It’s not funny, to cut SEND money
I have shamelessly stolen the title for this blog post from Milo, a young man involved in the successful campaigning on SEN cuts in Hackney. Milo chose a donation from me to the fund to help save the Kids playground in Hackney as the price of this theft. Milo explained why as follows: ‘I am choosing the Kids adventure playground because I like it and it’s really cool to play in because disabled children can play there with their brothers and sisters.’ Please support the playground if you can.
So local authorities across England have now set their budgets for 2018-19 or will do so in the coming weeks. Some have taken every possible step to protect the services that matter to disabled children, young people and their families. Others, not so much. This blog post highlights some points of interest for all concerned with saving these vital services and challenging cuts.
First, I’m taking part in a webinar with Contact and Alex Rook from Irwin Mitchell solicitors on ‘Using the law to challenge cuts’. The webinar is now fully subscribed but will be available to view through Contact online after the event – details tbc. If you can’t attend the webinar but have questions for us please either leave comments here or tweet me (@stevebroach). There is also very helpful advance reading in a guest blog from Alex’s colleague Mathieu Culverhouse dealing with the practicalities of using the law to challenge cuts.
Alex was the solicitor for the amazing families in #NascotLawnJR. In the unlikely event that there is anyone reading this blog who doesn’t already know, this case involved a number of families whose children have complex health needs who came together and fought the decision by their Clinical Commissioning Group (the local NHS) to pull funding for an overnight short break centre. The CCG’s funding decision has now been held unlawful and quashed by the court not once, but twice.
The outcome of Nascot Lawn is powerful evidence that judicial review can achieve real benefits for disabled children, young people and families – ensuring cuts cannot be made unless and until a lawful process has been adopted. It is important to emphasise that even ‘process’ challenges – for example concerning a failure to consult lawfully or to discharge the ‘public sector equality duty’ – can have real and lasting benefits. Where a cut is quashed because it was adopted following an unlawful process it routinely happens that the public body do not remake the decision but instead find the necessary savings another way. This is supported by excellent research from the Public Law Project which found that ‘Claimants for JR gained a wide range of tangible benefits: the most common of which were conferment or retention of a service by a public body…’.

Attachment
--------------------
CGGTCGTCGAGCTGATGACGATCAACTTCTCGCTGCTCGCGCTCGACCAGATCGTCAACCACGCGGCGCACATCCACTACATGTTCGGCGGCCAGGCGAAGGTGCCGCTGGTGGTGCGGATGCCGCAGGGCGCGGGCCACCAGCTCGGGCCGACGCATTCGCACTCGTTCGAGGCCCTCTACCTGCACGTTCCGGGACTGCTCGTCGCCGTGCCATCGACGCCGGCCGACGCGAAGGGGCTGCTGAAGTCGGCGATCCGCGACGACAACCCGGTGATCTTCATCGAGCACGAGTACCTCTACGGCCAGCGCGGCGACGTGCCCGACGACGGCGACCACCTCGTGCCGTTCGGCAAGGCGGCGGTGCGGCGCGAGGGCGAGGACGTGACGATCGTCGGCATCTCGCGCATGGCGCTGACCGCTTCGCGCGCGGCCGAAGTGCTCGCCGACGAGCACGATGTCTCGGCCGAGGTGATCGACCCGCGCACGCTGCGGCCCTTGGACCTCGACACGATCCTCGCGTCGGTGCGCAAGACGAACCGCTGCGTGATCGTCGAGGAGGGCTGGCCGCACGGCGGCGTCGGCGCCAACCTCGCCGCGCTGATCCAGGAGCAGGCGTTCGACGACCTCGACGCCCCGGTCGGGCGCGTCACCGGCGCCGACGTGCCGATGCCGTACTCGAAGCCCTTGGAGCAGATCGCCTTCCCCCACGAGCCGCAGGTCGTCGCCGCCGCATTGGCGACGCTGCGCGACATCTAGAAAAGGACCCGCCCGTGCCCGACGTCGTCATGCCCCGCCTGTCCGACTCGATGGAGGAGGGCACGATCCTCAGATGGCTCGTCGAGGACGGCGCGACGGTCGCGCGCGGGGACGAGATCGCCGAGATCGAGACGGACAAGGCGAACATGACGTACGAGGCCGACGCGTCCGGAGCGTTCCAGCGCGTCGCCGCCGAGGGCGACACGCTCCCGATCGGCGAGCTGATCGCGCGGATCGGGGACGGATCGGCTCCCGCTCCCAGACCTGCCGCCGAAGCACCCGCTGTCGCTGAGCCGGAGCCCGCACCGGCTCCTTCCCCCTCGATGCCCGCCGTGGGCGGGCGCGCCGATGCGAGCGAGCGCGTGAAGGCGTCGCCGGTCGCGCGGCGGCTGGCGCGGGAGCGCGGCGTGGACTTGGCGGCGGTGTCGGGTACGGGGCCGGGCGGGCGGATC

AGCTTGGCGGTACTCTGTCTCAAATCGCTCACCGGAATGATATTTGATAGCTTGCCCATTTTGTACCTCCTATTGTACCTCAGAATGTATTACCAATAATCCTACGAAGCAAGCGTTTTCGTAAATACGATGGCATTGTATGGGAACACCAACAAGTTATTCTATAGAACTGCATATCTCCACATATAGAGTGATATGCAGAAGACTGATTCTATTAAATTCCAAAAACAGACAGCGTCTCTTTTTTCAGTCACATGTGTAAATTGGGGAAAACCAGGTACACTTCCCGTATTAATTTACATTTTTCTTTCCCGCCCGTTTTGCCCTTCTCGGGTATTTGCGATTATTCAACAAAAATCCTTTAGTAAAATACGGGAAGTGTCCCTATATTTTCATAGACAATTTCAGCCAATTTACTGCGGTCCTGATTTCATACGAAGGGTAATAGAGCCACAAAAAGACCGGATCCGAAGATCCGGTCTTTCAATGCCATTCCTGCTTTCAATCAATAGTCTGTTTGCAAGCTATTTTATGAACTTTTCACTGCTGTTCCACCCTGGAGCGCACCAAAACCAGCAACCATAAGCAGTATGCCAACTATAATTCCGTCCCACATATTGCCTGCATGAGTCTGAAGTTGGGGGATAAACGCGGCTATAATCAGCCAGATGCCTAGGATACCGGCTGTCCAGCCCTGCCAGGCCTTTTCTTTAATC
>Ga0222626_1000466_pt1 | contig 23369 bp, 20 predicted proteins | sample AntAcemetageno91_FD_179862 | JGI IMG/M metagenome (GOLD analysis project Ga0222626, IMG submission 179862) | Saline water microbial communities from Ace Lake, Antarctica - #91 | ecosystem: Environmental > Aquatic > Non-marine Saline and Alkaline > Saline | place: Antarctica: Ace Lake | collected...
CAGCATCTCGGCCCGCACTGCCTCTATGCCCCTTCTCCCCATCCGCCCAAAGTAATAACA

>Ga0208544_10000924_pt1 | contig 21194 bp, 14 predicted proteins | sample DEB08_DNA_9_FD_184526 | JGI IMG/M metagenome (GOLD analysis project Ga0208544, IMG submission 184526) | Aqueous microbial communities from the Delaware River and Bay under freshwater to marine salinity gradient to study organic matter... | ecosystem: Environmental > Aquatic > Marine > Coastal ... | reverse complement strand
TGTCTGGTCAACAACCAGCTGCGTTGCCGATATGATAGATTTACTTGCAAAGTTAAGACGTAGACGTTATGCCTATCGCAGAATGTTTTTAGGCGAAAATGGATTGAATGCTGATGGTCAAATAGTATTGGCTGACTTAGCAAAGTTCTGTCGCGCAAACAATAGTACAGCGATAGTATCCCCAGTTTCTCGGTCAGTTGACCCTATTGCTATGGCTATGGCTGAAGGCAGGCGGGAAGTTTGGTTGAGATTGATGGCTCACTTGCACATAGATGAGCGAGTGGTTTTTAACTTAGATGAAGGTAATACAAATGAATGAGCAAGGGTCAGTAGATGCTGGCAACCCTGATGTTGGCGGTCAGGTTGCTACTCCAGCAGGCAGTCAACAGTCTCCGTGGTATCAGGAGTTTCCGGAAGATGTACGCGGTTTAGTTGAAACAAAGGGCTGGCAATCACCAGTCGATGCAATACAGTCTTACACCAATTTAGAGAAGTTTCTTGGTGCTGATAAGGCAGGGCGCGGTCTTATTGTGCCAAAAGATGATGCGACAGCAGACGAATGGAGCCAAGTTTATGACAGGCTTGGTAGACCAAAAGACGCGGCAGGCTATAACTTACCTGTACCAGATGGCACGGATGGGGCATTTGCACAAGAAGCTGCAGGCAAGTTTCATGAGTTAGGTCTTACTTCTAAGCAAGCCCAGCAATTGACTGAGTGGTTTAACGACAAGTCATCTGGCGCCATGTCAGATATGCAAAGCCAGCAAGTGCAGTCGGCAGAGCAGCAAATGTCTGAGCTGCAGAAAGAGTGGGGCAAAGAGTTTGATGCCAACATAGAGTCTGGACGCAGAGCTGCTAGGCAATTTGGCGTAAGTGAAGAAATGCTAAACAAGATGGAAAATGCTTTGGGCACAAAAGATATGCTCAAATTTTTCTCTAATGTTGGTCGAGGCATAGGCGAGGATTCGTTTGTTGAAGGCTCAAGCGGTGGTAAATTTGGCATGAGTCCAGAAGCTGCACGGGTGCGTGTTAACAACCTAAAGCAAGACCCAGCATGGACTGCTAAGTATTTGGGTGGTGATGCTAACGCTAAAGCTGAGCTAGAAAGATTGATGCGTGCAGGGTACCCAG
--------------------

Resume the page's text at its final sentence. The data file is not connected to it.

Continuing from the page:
However in relation to the coming round of cuts it may well be possible to go beyond the typical ‘process’ challenges in judicial review. In fact Nascot Lawn itself was more than a ‘process’ challenge – the CCG’s funding decision was held to be unlawful in substance as the CCG had failed to appreciate that Nascot Lawn was a ‘health service’ under the NHS Act. As this blog post explains, services for disabled children, young people and families are supported by a range of ‘specific’, ‘sufficiency; and ‘due regard’ duties. It may well be that some of the proposed cuts are unlawful in substance because they will result in the local authority (or CCG) breaching one or more of these duties. This will not then just be a question of the decision being quashed and the local authority or CCG being required to think again – if any of these kinds of challenges succeed then the cut would not be able to be made at , or at least not in the form held to be unlawful by the court.
Of course local challenges will only be able to do so much in the current context. Local authorities cannot magic up sufficient money to replace the central government funds they have lost. This is why campaigning efforts towards central government such as this petition by the Disabled Children’s Partnership are so important. It is only through work like this that we can move away from making sure that cuts are lawful to a focus on the kind of investment and expansion in services and support that families really need to see.
A final point – I wanted to emphasise that cuts are a human rights issue. The ‘socio-economic’ rights under the UN Conventions on children’s rights and disabled people’s rights all require ‘progressive realisation’ – as the Disability Convention states (Article 4(2)), the government has undertaken to ‘take measures to the maximum of its available resources…with a view to achieving progressively the full realization of these rights’. In simple terms that there should be ongoing progress towards achieving the rights to education, health, independent living and so on for disabled children and young people. This is why the UN Committee, in its General Comment on the right to education, states that ‘any deliberately retrogressive measures’ on education funding ‘must not disproportionately target learners with disabilities at any level of education’. In my view the same must hold true for health, social care and all other areas of public life which matter to disabled children and young people (i.e. everything).
If this post leads you to want to consider challenging cuts in your area, you may want to contact a specialist solicitor – and you will need to move quickly, as if funding is to be restored a judicial review would need to be heard within a matter of weeks if at all possible.